Last year, we cared for three siblings who weren’t fond of the police or African Americans and made it known in no uncertain terms and with several unsavory ones. It was an attitude they’d learned from their biological parents, who both had a string of arrests and many prejudices.
We couldn’t change their attitudes, but we could at least enforce no name-calling, read books about MLK and share our own beliefs. So we did.
But the subject got complicated quickly. A police officer in Ferguson, MO, a neighborhood about 45 minutes from us, shot and killed a young black man. Riots and unrest rose, revealing painful and broken race relations throughout St Louis, and the country. Between cops and the African American community. Between white privilege and black oppression.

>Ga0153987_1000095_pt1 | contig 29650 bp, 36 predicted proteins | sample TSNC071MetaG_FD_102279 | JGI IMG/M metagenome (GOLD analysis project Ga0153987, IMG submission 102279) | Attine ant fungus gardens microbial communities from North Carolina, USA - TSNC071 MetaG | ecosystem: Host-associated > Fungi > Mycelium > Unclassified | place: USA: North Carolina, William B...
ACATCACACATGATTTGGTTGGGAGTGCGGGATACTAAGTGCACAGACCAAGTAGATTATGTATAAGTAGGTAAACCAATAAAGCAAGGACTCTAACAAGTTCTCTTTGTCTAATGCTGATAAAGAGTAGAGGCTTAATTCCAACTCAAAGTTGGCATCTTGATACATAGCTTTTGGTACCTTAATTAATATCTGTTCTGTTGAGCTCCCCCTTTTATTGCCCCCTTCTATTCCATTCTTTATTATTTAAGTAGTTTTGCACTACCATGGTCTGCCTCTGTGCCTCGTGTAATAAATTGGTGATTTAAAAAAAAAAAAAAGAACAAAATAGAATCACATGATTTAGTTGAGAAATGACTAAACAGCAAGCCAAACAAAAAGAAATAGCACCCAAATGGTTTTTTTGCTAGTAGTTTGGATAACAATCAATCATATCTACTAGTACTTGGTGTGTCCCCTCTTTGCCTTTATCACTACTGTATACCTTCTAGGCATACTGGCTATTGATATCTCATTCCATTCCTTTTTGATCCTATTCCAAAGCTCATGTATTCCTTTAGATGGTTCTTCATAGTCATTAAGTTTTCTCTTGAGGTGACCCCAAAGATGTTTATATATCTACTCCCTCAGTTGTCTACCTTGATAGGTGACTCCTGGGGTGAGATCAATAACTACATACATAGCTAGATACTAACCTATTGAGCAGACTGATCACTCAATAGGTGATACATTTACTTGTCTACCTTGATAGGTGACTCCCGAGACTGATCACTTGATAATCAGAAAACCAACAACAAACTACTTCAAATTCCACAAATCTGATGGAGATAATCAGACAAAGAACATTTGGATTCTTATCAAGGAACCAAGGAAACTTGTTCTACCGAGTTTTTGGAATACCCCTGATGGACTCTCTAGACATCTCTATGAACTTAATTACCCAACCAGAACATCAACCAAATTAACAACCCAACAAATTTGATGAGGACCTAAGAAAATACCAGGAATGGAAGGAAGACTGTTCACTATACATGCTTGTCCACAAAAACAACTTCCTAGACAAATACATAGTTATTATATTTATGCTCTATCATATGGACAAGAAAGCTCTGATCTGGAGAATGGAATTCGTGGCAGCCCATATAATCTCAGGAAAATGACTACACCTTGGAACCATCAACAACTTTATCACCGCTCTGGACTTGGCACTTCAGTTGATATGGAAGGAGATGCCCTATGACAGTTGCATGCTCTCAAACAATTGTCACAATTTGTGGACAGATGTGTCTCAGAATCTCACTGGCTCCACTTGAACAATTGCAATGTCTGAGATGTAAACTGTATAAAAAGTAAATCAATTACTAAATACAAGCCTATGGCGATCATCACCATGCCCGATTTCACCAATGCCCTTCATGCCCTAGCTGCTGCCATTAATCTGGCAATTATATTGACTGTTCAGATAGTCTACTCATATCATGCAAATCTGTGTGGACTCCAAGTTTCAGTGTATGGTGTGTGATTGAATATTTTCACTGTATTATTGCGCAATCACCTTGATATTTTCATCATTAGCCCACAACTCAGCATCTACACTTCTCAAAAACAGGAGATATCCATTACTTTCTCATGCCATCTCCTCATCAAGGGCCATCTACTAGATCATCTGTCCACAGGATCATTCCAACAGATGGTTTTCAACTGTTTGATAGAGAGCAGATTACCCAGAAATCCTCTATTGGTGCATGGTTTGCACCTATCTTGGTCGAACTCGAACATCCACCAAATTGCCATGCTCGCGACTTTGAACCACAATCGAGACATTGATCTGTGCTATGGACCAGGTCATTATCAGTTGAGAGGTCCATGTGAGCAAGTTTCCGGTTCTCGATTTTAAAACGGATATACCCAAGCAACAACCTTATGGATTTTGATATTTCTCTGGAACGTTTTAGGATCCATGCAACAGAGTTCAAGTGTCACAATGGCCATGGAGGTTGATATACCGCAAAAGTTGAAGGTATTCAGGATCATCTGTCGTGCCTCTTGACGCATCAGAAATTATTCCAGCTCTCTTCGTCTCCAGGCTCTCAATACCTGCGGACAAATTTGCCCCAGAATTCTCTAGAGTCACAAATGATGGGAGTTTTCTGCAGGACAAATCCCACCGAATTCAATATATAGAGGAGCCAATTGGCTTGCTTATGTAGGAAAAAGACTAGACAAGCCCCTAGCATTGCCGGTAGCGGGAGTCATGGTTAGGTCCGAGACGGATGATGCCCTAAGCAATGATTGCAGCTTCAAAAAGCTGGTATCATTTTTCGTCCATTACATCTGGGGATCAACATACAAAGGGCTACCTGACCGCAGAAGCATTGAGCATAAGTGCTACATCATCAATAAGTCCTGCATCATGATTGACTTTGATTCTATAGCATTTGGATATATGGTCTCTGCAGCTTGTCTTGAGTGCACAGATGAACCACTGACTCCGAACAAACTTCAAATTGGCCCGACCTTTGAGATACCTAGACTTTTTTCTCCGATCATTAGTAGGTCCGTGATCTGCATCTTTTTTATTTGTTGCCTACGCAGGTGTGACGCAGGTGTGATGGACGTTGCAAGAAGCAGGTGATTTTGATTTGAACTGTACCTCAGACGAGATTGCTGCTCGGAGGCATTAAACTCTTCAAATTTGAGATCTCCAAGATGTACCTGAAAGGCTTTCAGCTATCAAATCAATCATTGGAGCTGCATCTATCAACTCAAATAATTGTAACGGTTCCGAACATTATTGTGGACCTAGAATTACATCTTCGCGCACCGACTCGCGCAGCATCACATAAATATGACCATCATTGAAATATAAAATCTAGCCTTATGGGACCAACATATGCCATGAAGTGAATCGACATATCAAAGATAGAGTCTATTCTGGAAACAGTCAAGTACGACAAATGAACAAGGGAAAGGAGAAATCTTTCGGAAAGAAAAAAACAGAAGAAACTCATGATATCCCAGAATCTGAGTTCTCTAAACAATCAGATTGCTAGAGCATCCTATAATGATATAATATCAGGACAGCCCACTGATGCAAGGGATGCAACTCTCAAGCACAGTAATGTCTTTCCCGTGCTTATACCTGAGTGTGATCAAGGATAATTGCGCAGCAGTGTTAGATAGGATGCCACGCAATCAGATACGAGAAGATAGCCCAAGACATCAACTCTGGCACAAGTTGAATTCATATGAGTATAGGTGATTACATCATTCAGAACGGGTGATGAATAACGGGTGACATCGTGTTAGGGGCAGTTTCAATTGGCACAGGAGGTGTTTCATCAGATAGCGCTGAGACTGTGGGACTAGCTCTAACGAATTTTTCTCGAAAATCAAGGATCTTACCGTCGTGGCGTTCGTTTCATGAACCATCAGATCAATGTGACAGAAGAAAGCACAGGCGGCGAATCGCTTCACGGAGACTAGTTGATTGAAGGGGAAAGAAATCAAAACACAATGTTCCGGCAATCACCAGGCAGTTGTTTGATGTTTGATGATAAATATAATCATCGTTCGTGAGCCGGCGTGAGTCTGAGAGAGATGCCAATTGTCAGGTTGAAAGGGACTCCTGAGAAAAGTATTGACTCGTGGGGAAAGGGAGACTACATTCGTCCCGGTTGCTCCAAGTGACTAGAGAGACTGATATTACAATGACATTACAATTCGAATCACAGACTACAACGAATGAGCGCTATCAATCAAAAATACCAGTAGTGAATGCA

And then another young black man was shot right outside the kids’ elementary school. Tensions grew even higher. Throughout the city and especially in our little neighborhood.
In the midst a city fighting itself, a lot was asked of these small kids, already struggling with foster care and all of its baggage.
But slowly and surely their attitudes were changing. About cops and about black people. Without knowing the tension that existed between the two.
And then Halloween came. Victor, the eight-year-old, asked to be a cop. A cop in a St Louis city school.
It would have been simpler if he’d asked about the birds and the bees.
On the one hand, we were grateful he had come to respect cops. To even aspire to dress up as one.
But on the other, what message would a little white boy donning a badge and handcuffs send to a hurting community who felt oppressed rather than protected by law enforcement?
We didn’t take the decision lightly. But we also couldn’t fight every battle. And we didn’t want to ask these foster kids to fight more than they already had to.
Like many of our choices on this journey, I don’t know if we made the right one. I only know it was drawn with good intentions and shades of gray.